he wasn't always a refugee, but he never stopped being a man
it's hard to remember that when you're disguised like a bag of onions
and your daughter a small sack of potatoes
he was a kurd, a father, a farmer
until the cia said see i ain't
good for nothing
the father lost both his hands
and proved that you don't need hands to hold
on to that thing we used to talk about
i kant hear you
what do you call it? dig
he called it his daughter, his son, his wife
but you need hands to be a farmer, and he had none
so he took dignity disguised as vegetables
to the frontiers of experience
places, i'll bet, none of us has traveled
the ends of the earth
strange customs with false declarations
until they made it to canada
if he had come here
he'd have to be fingerprinted
the occupation forces
talk about making deserts bloom
did you see the picture
of the blindfolded man
sunk into the earth?
human-sized holes in the holy land
full with a life, is this what they meant all along?
how long can you bury history before it comes back to life?
they hold them there for hours and hours and hours and hours
their insides can't hold it any longer
it's too easy
like food metaphors and dreaming of winning the lotto
but sometimes, I can't resist
because he's just stupid enough to believe his own stupidity
we fall for it, thinking that's what makes him dangerous
even though it's not a new war
but a not-so-instant replay
yikes, it's sykes-picot
or maybe it goes back to cecil rhodes, who loved to say
i'd annex the planets
if i could
gravity held him down
so he had to settle
for precious metal
in southern africa
not rhodes, of course, but the rest of us
life was a gas for him
just like gas is life for the sheriff of texas
who thinks universal
means remote control
of other people's lives
but after all the crimson dishonesty and seven-seven ovations over the state of the empire, after all the stuffed jowls and the blinking powells and post manipulated annans, runny rummys with wet dreams of precision guided cannons that they can finally test fire, liars--all of them--i can feel something trembling in the air, because we see through you, this time, sirs, please and thank you.
do you really think attacking evil with greed can work? 1848 is lurking, even if they want to make atoms of us all, but we are buzzing, and connecting, in leaves of grass and grains of sand, i traveled to cairo last night and then to rome to see us dance, and i found us in d.c. and porto alegro, so, if you're smart you'll put aside world historical missions, sir, please and thank you.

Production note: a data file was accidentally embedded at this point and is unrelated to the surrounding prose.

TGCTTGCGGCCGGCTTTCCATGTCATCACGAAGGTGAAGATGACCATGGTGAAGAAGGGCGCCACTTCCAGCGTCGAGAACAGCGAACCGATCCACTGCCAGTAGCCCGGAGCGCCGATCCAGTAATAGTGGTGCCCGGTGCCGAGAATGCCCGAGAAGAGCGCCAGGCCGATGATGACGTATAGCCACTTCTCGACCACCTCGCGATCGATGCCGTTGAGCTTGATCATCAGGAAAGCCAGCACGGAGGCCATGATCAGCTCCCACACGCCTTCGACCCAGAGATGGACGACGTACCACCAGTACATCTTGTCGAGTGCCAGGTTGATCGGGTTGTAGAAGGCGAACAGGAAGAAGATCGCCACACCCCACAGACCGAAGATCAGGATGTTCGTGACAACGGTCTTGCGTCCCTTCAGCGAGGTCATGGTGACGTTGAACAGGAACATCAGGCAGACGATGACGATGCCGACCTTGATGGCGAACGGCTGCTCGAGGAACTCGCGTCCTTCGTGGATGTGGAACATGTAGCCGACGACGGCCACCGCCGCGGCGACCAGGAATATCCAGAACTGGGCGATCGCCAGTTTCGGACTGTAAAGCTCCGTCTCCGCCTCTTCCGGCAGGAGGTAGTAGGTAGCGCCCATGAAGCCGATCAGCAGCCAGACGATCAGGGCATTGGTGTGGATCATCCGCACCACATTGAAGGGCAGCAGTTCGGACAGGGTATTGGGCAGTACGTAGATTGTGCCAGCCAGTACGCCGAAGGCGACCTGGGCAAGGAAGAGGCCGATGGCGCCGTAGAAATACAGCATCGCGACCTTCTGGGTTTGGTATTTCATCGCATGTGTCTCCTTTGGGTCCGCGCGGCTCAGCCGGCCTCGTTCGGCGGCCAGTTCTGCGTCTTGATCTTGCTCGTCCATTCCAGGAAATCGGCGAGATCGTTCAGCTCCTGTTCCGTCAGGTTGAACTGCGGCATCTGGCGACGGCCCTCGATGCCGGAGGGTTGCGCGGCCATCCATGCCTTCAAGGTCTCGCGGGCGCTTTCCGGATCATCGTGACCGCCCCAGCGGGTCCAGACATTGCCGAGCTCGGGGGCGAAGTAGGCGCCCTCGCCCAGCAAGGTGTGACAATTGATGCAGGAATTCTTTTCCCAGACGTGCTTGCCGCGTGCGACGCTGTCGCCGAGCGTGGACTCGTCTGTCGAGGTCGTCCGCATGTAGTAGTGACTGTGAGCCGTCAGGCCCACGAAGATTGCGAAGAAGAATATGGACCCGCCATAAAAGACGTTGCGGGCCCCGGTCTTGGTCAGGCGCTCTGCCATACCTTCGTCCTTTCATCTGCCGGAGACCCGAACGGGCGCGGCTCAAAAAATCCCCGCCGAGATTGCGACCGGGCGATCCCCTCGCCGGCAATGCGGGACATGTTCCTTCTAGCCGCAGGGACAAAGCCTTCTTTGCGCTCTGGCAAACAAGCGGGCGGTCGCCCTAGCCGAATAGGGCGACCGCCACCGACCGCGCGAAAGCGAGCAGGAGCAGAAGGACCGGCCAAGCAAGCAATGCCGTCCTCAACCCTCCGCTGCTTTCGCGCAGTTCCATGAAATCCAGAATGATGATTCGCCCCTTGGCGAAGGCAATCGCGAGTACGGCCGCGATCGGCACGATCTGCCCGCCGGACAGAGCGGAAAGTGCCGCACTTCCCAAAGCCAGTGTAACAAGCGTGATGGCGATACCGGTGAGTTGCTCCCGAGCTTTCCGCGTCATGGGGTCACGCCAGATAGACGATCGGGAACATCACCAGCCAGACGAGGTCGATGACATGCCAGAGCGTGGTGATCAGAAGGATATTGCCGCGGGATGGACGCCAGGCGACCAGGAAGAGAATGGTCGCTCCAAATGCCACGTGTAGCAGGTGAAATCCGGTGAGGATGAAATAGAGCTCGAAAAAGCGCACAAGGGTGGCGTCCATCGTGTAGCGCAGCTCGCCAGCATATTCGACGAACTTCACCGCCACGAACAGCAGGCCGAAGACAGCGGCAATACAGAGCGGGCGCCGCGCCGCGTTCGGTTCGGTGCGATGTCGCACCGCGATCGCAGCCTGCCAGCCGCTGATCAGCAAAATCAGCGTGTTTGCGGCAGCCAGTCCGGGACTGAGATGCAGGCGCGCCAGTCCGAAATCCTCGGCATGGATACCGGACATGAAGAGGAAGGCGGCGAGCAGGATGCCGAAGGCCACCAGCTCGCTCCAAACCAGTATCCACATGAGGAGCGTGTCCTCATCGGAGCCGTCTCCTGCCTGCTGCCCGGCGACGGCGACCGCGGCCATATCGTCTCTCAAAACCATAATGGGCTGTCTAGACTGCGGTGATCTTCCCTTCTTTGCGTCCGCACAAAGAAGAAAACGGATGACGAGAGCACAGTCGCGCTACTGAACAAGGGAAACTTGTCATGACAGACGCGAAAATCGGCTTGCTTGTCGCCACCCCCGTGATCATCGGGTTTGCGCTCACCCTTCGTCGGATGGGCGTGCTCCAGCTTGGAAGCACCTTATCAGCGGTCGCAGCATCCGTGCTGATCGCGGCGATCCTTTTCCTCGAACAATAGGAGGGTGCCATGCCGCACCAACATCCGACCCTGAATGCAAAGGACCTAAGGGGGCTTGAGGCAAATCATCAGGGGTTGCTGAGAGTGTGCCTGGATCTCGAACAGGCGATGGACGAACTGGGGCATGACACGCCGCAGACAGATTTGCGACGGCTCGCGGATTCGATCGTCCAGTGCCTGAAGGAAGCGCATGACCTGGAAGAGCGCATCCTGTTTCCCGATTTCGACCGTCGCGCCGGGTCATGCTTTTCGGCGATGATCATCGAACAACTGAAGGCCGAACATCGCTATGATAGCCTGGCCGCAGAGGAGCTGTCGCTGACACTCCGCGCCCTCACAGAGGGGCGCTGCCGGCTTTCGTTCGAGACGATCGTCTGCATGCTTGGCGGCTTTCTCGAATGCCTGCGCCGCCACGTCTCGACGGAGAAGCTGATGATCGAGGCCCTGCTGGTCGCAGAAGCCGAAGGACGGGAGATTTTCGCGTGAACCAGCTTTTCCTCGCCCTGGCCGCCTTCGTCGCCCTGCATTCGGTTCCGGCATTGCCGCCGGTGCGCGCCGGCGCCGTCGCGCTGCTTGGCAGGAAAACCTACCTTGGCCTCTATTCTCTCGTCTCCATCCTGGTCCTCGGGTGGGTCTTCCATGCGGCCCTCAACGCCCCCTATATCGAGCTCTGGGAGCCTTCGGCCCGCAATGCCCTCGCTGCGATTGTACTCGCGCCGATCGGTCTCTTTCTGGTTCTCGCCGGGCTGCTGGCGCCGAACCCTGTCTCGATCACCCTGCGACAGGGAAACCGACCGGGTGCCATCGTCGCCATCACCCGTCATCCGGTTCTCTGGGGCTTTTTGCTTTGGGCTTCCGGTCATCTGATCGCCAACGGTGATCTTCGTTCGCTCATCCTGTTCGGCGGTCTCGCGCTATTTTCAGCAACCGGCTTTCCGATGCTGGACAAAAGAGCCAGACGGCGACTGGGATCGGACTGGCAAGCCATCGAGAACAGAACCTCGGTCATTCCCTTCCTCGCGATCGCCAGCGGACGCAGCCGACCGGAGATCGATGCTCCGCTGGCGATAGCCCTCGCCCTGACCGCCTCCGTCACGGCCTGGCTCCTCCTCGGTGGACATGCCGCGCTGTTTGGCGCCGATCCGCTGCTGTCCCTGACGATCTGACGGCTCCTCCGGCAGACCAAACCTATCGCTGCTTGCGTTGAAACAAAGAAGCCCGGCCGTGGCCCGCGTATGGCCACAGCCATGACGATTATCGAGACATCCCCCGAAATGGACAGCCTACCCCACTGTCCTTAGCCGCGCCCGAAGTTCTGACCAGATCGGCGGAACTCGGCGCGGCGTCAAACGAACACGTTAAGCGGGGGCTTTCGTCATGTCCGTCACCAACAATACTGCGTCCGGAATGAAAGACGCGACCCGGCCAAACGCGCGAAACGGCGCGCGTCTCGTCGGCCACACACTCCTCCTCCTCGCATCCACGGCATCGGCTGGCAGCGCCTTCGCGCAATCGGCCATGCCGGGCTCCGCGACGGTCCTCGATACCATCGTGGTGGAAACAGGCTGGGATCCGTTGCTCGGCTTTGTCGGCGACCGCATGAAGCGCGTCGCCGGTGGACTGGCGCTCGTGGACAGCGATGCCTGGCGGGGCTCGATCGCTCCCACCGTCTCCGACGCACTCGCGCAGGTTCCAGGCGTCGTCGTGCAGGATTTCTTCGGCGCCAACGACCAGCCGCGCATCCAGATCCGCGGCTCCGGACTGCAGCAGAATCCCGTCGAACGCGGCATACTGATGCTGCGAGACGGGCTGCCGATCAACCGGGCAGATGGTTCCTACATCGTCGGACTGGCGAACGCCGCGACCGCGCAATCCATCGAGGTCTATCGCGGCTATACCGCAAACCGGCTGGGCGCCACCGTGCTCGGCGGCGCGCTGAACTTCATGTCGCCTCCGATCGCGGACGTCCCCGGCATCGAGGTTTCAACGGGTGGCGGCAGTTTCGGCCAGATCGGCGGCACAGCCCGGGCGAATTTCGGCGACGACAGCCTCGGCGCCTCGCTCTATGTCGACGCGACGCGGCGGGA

what is it nawaal calls it? neoliberal religious fundamentalism? only connect.
last night i dreamed dick cheney was working in a sweatshop sewing glitter beads on nikes (he was very slow!), and they locked the doors so he couldn't take his pill. so sorry, mr cheney, but we have a quota. you understand. go back to your station now, please and thank you.
today i saw a war begin, and i died.
and tomorrow i saw palestine on 6th avenue, because you can only hold traffic back for so long. i saw iraq in rome and liberia in lebanon. paris was fully phnom penh, and a couple of angry senior citizens were stuffing the imf into a dumpster behind the un.
i grinned at them. they flashed me the sign
i turned the corner and a jamaican man held a panamanian baby girl in his arms, her kashmiri brothers running in a circle around them, laughing, while a laotian woman curved to us all, and in her best king's english, said, hurry up please. it's time. thank you.
Mohammed Mossadegh:(1880-1967) was a widely popular and democratically elected nationalist leader in Iran. As prime minister, he nationalized the Iranian oil industry in 1951. In 1953, the CIA engineered a coup that overthrew Mossadegh's government and reinstalled the Shah to power.
Sykes-Picot: On May 9 1916, during the First World War, Sir Mark Sykes of Britain and George Picot of France drafted a secret agreement for imperial rule over the collapsing Ottoman empire. The agreement, which divided the Arab world into French and British zones of control, contradicted promises of independence made to Arab leaders for their support during the war. After the war, independence was thwarted by the League of Nations, which granted mandates to Britain and France to rule the region. Britain was awarded the mandate over Iraq and Palestine, and France was given control over Syria and Lebanon.
Moustafa Bayoumi is an associate professor of English at Brooklyn College of the City University of New York. He is co-editor of The Edward Said Reader and has published widely on topics ranging from jazz to architecture, and religion to literature. His essays have appeared in such journals as Transition, The Yale Journal of Criticism, Souls, Interventions, and others. He is also a columnist for the Progressive Media Project, which distributes op-eds nationwide on a variety of topics, and he was recently elected to the National Council of the American Studies Association. His essay "How Does it Feel to be a Problem" was published in the book Asian Americans and War, and another essay, "Letter to a G-Man," appeared in the collection After the World Trade Center, which was named one of the best books of 2002 by the New York Times.
Opinions expressed in Terra Incognita are not necessarily shared by all or any of the editors.
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